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Freedom Robotics, a San Francisco-based provider of cloud-hosted robotics management software, today announced that it’s raised $6.6 million in a seed round led by Initialized Capital, with participation from Toyota AI Ventures, Liquid 2 Ventures, PagerDuty cofounder Andrew Miklas (from S28 Capital), and Heroku CEO James Lindenbaum. A number of existing investors also contributed, including Green Cow Venture Capital, Twitch cofounder Justin Kan, Mino Games founder Josh Buckley, Lookout Mobile Security CTO Kevin Mahaffey, and Autonomous Partners founder Arianna Simpson.
“We are incredibly proud of this milestone for our company,” said CEO Joshua Wilson, who cofounded the company with Dimitri Onistsuk and Hans Lee. “This support from the top VC firms in the world like Initialized Capital and Toyota AI Ventures has further invigorated our team to provide the best tools, services, and infrastructure needed by new and veteran robotics companies to build, scale, and operate everything from prototypes to fleets of thousands of robots.”
Initialized Capital managing partner Garry Tan added, “We believe there will be more robots than cell phones or PCs. And someone is going to create the Microsoft or AWS to power this next wave of robotics. Joshua, Hans, Dimitri and the rest of the Freedom Robotics team are showing that they’re the ones to do it.”
Freedom Robotics’ microservices-based platform — Freedom — enables operators to orchestrate fleets of machines from smartphones, desktops, or via an API. Its transport protocol works with a range of mobile platforms, stationary robots, and autonomous vehicles and integrates in a single line of code. Users can work collaboratively with robots within Freedom and take direct control when problems arise, or tap into a unified monitoring and logging dashboard that collates real-time streams, resources, and performance across all robots.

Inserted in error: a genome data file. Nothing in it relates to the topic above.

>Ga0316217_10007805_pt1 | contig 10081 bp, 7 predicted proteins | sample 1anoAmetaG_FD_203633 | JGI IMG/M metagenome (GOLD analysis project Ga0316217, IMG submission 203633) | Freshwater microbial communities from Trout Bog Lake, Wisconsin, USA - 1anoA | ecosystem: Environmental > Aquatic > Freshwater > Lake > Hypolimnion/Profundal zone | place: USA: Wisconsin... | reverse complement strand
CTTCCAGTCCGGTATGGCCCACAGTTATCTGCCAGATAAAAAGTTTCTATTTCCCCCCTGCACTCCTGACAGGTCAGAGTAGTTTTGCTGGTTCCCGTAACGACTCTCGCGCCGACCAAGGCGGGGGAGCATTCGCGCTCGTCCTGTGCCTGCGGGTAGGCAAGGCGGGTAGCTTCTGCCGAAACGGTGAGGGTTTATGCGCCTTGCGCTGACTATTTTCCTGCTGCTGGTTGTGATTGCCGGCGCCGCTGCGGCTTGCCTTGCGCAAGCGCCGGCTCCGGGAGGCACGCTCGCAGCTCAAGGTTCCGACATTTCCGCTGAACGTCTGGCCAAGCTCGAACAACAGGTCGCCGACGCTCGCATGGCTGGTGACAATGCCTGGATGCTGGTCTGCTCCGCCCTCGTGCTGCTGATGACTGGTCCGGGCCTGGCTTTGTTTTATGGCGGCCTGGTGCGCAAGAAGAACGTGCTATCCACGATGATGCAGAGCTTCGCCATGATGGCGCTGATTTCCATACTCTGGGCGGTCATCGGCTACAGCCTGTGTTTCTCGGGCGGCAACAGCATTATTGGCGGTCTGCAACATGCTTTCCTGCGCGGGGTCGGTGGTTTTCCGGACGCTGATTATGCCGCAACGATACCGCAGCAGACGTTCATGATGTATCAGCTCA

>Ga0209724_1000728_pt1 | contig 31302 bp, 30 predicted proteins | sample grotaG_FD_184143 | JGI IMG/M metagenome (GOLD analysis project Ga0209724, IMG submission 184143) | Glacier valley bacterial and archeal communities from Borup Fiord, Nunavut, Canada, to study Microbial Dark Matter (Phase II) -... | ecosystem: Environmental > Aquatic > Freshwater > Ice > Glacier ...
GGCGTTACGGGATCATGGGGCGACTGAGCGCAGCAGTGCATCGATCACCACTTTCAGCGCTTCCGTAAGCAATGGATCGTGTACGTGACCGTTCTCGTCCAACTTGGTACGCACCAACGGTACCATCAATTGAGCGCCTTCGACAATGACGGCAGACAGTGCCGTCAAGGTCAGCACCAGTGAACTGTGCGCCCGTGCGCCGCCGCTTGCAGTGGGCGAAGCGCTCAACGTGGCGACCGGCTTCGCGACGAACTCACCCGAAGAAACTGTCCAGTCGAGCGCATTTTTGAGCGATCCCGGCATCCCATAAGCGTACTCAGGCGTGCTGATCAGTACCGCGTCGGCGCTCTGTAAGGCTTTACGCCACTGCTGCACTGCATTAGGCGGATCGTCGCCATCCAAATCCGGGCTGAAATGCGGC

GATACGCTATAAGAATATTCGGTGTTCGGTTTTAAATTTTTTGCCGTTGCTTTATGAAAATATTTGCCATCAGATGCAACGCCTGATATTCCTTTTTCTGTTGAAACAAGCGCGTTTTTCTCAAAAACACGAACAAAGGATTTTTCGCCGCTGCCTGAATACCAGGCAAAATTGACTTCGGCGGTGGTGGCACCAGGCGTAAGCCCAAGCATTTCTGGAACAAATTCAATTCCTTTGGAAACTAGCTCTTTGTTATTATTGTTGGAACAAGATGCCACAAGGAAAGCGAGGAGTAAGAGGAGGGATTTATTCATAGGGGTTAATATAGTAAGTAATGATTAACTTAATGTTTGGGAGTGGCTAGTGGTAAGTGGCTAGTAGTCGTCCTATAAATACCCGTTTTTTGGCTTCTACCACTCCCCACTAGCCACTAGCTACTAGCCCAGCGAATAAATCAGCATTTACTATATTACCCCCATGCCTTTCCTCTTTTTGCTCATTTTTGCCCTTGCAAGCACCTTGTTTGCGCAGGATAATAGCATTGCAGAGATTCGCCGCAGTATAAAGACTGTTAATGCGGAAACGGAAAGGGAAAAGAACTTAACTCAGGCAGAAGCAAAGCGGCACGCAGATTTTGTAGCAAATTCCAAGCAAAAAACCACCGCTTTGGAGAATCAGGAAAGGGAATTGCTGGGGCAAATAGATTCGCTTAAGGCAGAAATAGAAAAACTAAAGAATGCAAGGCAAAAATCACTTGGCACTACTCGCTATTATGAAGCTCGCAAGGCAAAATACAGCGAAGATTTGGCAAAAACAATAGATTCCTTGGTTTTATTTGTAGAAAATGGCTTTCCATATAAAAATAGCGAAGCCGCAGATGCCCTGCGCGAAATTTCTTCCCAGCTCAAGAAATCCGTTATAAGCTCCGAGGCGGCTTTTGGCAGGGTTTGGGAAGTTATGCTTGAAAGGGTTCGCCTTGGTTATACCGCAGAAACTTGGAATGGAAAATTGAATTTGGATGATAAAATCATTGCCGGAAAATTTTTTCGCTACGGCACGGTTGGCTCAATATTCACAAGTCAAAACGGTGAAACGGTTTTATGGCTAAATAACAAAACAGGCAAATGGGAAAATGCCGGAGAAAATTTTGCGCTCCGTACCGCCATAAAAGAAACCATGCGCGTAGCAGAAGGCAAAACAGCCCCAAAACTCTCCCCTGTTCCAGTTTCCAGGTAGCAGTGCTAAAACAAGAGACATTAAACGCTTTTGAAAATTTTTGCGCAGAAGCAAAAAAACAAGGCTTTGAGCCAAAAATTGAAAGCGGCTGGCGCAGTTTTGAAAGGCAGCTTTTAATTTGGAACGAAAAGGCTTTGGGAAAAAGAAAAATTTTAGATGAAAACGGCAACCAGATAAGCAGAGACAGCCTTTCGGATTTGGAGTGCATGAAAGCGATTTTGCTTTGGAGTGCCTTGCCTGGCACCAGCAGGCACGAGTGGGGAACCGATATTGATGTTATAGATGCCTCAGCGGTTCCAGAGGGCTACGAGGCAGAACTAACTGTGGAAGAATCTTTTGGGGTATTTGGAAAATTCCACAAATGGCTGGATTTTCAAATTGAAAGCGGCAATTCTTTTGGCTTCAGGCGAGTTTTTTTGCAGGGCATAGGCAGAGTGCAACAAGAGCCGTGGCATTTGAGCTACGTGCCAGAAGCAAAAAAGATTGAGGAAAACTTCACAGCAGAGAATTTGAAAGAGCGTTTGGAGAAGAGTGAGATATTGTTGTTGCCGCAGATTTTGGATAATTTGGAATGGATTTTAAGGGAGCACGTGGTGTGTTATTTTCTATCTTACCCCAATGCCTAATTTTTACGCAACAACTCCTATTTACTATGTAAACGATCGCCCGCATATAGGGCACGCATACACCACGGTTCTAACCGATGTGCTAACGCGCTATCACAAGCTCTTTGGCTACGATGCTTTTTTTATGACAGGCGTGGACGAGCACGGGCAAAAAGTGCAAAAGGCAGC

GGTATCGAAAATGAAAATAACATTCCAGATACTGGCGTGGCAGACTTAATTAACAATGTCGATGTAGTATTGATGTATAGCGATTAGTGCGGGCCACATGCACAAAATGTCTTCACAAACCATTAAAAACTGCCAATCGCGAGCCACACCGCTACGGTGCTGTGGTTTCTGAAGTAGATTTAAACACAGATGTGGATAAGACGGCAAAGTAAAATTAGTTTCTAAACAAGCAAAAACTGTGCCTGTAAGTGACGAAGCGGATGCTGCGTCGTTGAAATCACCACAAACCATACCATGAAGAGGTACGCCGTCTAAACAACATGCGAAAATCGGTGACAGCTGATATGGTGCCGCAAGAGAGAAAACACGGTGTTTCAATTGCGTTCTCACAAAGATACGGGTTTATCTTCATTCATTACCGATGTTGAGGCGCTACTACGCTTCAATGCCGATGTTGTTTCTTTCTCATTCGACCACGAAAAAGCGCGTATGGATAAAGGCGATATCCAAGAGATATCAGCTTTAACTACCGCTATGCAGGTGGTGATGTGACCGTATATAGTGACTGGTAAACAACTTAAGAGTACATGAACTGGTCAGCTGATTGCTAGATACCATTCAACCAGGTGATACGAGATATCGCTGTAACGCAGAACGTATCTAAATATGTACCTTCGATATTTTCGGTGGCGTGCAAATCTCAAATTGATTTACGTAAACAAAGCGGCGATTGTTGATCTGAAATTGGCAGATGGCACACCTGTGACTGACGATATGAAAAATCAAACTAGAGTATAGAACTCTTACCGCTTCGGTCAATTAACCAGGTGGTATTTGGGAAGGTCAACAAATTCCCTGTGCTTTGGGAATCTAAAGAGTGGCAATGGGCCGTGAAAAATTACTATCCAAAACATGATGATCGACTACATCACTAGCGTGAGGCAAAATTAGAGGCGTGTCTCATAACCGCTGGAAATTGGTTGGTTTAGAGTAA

Freedom automatically composes data per-fleet or per-robot and renders visualizations for 2D, 3D, lidar, odometry, and force metrics while spotlighting things like service requirements and history; it can proactively detect issues, propagate alerts to relevant team members, and generate reports on demand. Admins and managers are able to replay robots’ actions to diagnose and debug problems, and they can optionally share their findings with an internal team (or an external client) or stream them to apps like Slack and PagerDuty.
Freedom Robotics claims its system can scale up to a million robots in development or production with “zero changes” to existing dev environments and workflows. In fact, it says that Freedom has helped robotics companies bring products to market 10 times faster with half the resources.
“Cloud learning will be a game changer for robotics, allowing the experience of one robot to be ‘taught’ to the rest on the network. We’ve been looking for startups with the technology and market savvy to realize this cloud robotics future through fleet management, control, and analytics,” said Toyota AI Ventures founding managing director Jim Adler. “We were impressed with Freedom Robotics’ customer-first, comprehensive approach to managing and controlling fleets of robots, and look forward to supporting the Freedom team as they make cloud robotics a market reality.”
Freedom Robotics competes to an extent with San Diego-based startup Brain Corp, whose BrainOS operating system for industrial and commercial robots was recently tapped by Walmart to supply the retailer’s stores with monitoring and control capabilities. But given that the robot operating system market is anticipated to be worth $402.7 million by 2026, chances there will be plenty of clients to go around.
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